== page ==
PRESIDENT EGAN: Mr. Nerland?

NERLAND: The Finance Committee has a meeting scheduled from 12:00 until 3:00 tomorrow afternoon. It was not announced because the members are aware of it.

PRESIDENT EGAN: Mr. Sundborg, objection is heard. There is nothing before us at this time. Mrs. Hermann?

HERMANN: Mr. President, Mr. Sundborg tentatively had scheduled a meeting of the Style and Drafting Committee yesterday to receive a report from Mr. Elliott, and the influx of visitors kind of destroyed that proposition, and I just wanted to ask if he plans to have it today.

SUNDBORG: I would certainly be glad to have it today, but the schedule which we are working on does not provide any time on which we can meet without conflicting with meetings.

HERMANN: What about the lunch hour?

SUNDBOllG: Oh, the lunch hour? Yes, well then, I would like to announce a meeting of the Style and Drafting Committee --

MCLAUGHLIN: If I may, Mr. Sundborg. I believe Mr. Elliott has a prior commitment as to many members of the Style and Drafting.

SUNDBORG: May I ask, Mr. President, I wonder if I could have a recess of several minutes to get together with the members of Style and Drafting Committee to determine when we can have a meeting.

PRESIDENT EGAN: If there is no objection the Convention is at recess.

RECESS

PRESIDENT EGAN: The Convention will come to order. The Chair would like to announce particularly for the benefit of the out-of-town visitors that everyone is -- we are pleased to have any of you attend the committee meetings at any time you choose during the morning or during the day. Mr. Sundborg?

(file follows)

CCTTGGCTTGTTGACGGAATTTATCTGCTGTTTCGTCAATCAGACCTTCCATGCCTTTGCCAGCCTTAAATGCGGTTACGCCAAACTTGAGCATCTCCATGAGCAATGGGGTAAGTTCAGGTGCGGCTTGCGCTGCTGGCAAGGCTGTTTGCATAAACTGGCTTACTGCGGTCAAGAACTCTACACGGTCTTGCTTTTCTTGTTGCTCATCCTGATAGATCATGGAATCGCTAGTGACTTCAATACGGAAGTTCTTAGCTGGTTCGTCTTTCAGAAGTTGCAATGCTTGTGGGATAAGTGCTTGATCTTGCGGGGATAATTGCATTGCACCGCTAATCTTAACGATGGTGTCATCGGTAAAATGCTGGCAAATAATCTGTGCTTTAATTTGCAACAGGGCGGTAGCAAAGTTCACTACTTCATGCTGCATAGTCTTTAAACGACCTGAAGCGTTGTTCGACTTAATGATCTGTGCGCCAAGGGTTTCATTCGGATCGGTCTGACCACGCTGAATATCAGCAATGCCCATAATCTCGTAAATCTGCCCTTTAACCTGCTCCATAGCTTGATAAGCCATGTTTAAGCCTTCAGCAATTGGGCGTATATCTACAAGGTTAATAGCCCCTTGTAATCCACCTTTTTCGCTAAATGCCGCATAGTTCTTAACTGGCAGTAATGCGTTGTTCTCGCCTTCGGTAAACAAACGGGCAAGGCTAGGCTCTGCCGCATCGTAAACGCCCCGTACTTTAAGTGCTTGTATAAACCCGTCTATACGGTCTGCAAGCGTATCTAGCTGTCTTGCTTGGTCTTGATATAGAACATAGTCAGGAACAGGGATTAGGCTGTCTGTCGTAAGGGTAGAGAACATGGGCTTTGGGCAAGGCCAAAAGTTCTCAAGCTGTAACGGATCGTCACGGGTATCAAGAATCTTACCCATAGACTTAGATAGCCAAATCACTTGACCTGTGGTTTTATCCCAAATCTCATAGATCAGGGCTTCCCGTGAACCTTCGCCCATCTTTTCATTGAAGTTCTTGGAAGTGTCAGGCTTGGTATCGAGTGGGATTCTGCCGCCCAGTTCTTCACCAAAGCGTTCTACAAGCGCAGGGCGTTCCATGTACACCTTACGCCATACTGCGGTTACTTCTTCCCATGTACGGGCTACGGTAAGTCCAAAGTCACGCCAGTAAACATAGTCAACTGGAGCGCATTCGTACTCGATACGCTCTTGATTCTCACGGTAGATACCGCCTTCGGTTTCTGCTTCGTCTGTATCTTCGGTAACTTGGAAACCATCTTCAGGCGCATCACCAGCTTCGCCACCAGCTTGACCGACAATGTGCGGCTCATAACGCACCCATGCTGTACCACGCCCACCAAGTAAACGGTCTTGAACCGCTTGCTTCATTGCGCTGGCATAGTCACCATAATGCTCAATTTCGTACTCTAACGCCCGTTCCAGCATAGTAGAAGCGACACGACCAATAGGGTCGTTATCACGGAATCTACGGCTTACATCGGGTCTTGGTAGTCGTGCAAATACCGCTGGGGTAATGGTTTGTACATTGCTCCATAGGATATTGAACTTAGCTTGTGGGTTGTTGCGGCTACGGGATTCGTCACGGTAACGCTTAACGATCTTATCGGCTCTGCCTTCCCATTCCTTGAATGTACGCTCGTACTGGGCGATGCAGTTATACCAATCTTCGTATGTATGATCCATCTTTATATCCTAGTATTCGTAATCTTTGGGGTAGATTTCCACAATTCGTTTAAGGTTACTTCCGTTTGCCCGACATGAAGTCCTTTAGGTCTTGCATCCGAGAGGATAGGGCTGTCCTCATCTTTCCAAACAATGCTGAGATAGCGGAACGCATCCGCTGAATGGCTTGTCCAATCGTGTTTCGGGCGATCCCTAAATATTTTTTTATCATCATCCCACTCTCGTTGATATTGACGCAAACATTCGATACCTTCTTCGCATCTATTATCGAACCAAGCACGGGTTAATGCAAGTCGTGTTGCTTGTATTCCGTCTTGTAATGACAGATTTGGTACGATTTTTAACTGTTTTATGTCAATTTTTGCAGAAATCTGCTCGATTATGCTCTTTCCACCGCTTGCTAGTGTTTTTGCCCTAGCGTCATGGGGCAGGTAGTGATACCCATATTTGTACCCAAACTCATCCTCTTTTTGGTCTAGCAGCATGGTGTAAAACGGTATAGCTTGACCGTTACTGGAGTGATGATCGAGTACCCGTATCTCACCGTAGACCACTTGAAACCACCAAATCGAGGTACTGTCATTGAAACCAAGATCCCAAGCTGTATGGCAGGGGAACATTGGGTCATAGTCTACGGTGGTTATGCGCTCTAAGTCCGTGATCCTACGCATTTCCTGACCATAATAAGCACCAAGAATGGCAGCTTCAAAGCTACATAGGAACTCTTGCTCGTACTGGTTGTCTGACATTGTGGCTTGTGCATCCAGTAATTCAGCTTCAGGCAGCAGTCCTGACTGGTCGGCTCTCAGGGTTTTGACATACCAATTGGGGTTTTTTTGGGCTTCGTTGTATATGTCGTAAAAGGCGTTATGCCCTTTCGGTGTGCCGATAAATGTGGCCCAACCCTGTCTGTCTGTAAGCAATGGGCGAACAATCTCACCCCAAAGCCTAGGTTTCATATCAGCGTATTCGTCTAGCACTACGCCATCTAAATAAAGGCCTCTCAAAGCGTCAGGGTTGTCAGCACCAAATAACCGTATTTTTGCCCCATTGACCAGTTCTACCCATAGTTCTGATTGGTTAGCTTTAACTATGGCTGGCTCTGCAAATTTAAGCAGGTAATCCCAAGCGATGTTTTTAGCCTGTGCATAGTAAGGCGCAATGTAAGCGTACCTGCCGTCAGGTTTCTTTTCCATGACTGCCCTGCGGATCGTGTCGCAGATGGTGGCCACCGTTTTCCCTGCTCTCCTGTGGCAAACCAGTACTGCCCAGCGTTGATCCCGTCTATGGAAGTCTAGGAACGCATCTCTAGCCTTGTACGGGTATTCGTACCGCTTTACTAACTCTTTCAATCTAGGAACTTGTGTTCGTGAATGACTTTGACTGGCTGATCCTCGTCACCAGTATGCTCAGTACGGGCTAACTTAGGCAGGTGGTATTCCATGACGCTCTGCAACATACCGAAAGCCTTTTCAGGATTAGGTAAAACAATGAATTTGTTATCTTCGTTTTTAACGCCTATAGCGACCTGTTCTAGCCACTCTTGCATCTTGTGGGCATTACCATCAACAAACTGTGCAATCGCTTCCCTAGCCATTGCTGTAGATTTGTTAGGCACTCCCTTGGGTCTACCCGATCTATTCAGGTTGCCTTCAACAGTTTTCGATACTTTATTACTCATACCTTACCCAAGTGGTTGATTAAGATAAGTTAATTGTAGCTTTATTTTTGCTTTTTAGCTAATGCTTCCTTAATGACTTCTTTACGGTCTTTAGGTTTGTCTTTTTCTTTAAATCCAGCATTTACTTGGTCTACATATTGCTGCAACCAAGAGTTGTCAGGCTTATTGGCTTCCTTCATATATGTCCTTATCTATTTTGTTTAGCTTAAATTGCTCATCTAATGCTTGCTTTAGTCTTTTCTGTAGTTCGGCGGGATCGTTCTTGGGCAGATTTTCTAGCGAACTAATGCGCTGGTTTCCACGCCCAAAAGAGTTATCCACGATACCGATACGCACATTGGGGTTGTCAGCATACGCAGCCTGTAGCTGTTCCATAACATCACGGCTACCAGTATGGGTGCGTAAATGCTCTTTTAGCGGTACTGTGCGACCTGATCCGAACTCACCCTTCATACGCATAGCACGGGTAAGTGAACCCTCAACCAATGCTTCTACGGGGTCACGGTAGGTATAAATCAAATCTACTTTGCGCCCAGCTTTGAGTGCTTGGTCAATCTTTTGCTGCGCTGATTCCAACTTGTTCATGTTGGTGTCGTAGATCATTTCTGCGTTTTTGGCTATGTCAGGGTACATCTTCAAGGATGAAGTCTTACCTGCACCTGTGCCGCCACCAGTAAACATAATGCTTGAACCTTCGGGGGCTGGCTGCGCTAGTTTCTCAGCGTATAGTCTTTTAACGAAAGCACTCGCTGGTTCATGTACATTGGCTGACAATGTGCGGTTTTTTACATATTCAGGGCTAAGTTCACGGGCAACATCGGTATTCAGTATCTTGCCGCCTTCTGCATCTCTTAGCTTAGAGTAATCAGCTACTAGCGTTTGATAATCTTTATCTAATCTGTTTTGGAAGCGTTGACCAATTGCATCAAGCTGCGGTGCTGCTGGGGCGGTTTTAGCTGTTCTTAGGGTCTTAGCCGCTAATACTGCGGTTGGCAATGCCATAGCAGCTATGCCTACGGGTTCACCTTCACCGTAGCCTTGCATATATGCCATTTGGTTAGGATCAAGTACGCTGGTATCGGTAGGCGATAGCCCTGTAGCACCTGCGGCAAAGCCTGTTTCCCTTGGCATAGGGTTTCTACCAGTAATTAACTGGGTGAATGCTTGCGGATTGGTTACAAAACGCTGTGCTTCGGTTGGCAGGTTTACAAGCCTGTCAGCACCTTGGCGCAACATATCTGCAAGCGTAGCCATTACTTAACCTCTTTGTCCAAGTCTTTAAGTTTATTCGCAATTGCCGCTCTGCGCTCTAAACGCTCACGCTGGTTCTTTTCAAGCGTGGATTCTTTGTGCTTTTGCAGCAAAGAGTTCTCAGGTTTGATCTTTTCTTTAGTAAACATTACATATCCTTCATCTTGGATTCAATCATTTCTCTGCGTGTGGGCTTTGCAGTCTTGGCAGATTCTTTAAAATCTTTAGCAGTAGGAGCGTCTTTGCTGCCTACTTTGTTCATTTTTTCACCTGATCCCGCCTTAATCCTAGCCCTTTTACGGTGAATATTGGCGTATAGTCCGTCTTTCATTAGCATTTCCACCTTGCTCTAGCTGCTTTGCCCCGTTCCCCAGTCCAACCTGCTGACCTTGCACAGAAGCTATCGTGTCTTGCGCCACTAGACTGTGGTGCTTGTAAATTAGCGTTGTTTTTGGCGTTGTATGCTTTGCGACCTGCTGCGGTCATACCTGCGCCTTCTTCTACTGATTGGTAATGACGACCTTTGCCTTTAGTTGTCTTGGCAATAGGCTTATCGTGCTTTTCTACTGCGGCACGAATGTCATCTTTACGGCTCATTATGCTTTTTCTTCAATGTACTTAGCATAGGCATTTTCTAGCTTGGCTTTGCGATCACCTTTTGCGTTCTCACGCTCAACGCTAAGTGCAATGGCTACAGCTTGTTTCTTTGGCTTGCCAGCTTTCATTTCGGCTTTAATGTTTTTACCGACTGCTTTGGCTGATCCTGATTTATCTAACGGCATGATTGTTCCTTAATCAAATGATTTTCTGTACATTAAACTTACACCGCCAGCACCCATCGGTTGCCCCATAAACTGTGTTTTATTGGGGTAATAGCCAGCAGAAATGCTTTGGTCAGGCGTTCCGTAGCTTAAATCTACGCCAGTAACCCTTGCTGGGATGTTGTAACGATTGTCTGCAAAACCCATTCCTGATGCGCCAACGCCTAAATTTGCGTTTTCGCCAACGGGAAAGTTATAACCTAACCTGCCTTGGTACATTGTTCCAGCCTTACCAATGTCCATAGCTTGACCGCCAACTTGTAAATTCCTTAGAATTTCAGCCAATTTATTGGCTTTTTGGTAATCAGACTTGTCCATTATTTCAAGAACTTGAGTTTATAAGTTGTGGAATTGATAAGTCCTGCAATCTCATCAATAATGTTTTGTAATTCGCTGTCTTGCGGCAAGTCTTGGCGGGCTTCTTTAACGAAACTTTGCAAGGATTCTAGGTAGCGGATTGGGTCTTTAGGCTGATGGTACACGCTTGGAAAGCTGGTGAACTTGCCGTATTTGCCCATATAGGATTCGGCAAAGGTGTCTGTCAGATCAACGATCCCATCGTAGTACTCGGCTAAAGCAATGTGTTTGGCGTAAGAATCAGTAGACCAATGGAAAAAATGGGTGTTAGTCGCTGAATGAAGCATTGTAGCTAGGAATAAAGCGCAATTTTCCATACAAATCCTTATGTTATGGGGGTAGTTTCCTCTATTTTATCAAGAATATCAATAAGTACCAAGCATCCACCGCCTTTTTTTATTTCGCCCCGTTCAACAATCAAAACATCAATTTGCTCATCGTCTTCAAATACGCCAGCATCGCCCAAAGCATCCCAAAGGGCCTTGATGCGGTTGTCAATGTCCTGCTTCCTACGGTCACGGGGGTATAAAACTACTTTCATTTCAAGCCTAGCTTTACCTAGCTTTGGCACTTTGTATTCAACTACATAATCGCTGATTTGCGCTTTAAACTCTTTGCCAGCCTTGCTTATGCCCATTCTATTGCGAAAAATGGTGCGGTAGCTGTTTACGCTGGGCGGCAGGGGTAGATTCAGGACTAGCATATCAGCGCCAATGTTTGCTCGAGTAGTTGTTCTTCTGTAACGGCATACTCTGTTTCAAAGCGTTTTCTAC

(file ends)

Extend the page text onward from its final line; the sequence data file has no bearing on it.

SUNDBORG: Mr. President, Committee No. III, Style and Drafting, will meet at 12:15 Monday in the cafeteria special lunch room.

PRESIDENT EGAN: The Committee on Style and Drafting will meet at 12:15 Monday in the lunch room upstairs. Mr. Victor Rivers.

V. RIVERS: I request the Chair to announce to the visitors, also, that the meeting of the Local Government Committee is a

public hearing today.

PRESIDENT EGAN: The meeting that will be held immediately upon adjournment by the Local Government Committee is not just a committee meeting, it is a public hearing and anyone who has any testimony they would like to present before that hearing we will be glad to have them do so. Mr. Davis?

DAVIS: Where is that meeting going to be held?

PRESIDENT EGAN: The Chair assumes in the gallery. Is that

right, Mr. Rosswog?

ROSSWOG: In the gallery.

PRESIDENT EGAN: Are there other reports? Mr. Walsh?